Do Atlanta Hawks Stand a Chance vs. Cavaliers Without DeMarre Carroll?

Alec Nathan@@AlecBNathanFeatured ColumnistMay 21, 2015

USA Today

Through three-and-a-half quarters of a 97-89 Game 1 loss, the Atlanta Hawks looked physically overwhelmed against the Cleveland Cavaliers.

They had a tough time containing LeBron James (31 points, eight rebounds, six assists), got bludgeoned on the boards (49-37) and appeared submissive on the offensive end against a more muscular Cleveland team coming off a six-game slugfest against the Chicago Bulls.

That was bad enough.

Then, with under five minutes to go in the final frame, DeMarre Carroll tumbled to the floor and suffered what appeared to be a non-contact injury to his left knee.

"Hard to see that," Hawks swingman Kyle Korver told reporters, according to the Atlanta Journal-Constitution's Chris Vivlamore. "We love him like a brother."

Sports Illustrated's Chris Mannix provided an instant snapshot:

Chris Mannix @ChrisMannixYS

DeMarre Carroll's left knee buckled badly on that play. Being helped off the floor. Putting no weight on it. Looks pretty bad.

According to Bleacher Report's Ethan Skolnick, Carroll was seen moving with the assistance of crutches following the loss:

Ethan J. Skolnick @EthanJSkolnick

DeMarre Carroll on crutches, so you can draw your own conclusions about the rest of this series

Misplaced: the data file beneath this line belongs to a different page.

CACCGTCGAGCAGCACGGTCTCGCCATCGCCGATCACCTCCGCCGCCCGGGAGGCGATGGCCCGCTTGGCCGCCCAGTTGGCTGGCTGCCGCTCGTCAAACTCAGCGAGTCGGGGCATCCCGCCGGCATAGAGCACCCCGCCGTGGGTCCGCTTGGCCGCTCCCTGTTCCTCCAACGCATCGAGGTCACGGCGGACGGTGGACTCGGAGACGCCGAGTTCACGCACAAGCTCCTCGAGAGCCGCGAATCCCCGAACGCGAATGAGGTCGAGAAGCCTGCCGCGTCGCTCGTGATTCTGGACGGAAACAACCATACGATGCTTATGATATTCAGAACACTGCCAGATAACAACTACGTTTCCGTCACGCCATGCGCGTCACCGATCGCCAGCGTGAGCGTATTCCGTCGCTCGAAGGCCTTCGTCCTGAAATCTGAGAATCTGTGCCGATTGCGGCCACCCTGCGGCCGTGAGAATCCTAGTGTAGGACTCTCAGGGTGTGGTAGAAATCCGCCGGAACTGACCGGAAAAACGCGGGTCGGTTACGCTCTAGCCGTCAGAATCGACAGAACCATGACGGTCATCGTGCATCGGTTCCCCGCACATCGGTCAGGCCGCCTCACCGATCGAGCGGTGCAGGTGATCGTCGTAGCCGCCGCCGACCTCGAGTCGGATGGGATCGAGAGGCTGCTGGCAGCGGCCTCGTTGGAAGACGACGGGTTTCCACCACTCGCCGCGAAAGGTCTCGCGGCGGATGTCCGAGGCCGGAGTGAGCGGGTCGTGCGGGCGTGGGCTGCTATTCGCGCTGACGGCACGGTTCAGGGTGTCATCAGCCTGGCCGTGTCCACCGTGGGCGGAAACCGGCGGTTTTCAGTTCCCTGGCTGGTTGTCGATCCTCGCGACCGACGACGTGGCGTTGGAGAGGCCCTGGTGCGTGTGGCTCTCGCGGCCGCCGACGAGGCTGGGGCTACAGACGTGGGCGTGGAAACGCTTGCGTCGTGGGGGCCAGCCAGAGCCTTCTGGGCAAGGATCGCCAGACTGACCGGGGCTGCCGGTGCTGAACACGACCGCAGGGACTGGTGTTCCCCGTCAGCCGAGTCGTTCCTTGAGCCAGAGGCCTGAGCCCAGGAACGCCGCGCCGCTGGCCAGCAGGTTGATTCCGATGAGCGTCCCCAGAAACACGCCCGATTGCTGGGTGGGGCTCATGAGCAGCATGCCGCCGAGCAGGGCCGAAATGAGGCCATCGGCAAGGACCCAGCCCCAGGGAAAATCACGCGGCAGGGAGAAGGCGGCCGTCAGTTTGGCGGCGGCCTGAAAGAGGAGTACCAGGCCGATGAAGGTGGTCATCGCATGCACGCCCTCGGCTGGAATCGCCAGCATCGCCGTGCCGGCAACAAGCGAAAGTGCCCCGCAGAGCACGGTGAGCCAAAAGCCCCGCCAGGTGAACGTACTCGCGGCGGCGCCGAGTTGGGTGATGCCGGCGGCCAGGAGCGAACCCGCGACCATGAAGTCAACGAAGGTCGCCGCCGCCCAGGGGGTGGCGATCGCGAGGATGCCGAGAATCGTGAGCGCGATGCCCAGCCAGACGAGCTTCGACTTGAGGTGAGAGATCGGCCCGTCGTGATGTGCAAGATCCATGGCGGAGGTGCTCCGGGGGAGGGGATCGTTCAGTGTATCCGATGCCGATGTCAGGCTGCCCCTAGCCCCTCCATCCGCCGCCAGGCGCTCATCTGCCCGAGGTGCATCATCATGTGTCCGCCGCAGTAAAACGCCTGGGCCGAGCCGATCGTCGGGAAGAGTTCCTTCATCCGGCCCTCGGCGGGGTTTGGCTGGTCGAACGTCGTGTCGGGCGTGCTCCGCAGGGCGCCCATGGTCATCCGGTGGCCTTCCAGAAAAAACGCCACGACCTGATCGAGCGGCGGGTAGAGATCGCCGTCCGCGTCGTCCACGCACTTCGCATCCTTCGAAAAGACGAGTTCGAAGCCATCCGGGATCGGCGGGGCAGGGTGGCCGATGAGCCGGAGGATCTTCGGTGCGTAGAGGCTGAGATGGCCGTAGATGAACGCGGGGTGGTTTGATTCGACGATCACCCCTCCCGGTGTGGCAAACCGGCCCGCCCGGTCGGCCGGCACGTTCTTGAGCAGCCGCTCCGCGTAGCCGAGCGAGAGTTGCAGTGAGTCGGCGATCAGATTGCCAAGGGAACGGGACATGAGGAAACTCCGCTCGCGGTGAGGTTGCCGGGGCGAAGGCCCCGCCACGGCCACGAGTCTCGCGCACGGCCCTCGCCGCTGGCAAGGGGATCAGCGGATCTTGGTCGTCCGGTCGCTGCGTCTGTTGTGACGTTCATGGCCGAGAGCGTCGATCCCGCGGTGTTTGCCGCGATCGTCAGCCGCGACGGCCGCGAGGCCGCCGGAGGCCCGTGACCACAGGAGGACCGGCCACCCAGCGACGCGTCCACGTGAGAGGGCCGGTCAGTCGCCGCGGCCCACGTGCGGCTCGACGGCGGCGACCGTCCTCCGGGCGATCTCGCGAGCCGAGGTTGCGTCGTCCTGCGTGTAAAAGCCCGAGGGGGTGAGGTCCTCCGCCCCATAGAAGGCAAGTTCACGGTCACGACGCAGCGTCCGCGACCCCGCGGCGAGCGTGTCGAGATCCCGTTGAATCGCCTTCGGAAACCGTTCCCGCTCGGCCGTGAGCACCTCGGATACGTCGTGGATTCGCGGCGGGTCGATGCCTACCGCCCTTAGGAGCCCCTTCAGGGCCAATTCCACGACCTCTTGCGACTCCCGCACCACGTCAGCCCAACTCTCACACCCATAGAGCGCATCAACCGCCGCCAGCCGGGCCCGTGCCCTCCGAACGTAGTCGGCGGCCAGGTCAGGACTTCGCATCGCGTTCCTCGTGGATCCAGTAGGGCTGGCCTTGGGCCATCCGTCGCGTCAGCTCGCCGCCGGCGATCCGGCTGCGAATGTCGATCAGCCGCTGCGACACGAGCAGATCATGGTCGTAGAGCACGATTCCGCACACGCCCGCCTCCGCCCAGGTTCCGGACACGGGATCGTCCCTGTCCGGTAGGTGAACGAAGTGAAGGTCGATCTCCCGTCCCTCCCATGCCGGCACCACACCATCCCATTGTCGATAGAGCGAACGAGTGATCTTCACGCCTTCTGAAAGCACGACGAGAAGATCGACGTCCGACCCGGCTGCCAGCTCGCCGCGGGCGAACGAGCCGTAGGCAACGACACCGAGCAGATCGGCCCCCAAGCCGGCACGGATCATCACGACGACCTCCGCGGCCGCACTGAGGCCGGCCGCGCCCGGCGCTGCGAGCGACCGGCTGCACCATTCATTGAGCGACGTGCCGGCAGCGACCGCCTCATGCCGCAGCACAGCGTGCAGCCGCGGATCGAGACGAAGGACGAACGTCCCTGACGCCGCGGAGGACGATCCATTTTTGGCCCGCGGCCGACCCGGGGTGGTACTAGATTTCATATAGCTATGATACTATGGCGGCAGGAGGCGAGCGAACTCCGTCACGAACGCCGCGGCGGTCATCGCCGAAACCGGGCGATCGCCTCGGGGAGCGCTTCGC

A firm diagnosis is still elusive, but the Hawks are temporarily classifying Carroll's injury as a knee sprain before official word gets handed down:

Atlanta Hawks @ATLHawks

Coach Bud says doctors told him DeMarre has a knee sprain and will have an MRI tomorrow.

From so many standpoints, any potential time Carroll misses could wind up representing a death blow to Atlanta's title hopes.

Defensively, he's the one stout perimeter option the Hawks had to throw at James. During the regular season, Carroll held him to 2-of-13 shooting, according to NBA.com/Stats on Twitter, and his coach readily acknowledged that profound impact.

"DeMarre all year has taken the challenge of guarding the opponent's best wing and best perimeter player," head coach Mike Budenholzer told reporters before Game 1, per CBS Sports' Zach Harper. "He has a high belief in his ability to guard. He knows that his teammates are there to help him and participate with him. He just loves the challenges. He's a great competitor."

Through the first two rounds, Atlanta posted a defensive rating of 99.9 with Carroll on the floor—which trumped the team's seventh-ranked regular-season mark (100.7) by nearly a full point.

That reliability is a major reason why Carroll appeared headed for a big payday this summer, when he's slated to become an unrestricted free agent.

Should Carroll be forced to sit out any future games against the Cavaliers, the Hawks will be in a bind when it comes to pegging his replacement.

Kent Bazemore—who scored 10 points (4-of-5 shooting) and grabbed four rebounds in a strong 16 minutes off the bench—makes the most sense as an immediate fill-in at small forward, but he can't single-handedly provide a solution to the LeBron conundrum.

No one can, really. It's going to have to be a group effort, one spearheaded by a more conservative approach, as CBS Sports' Sam Vecenie explained: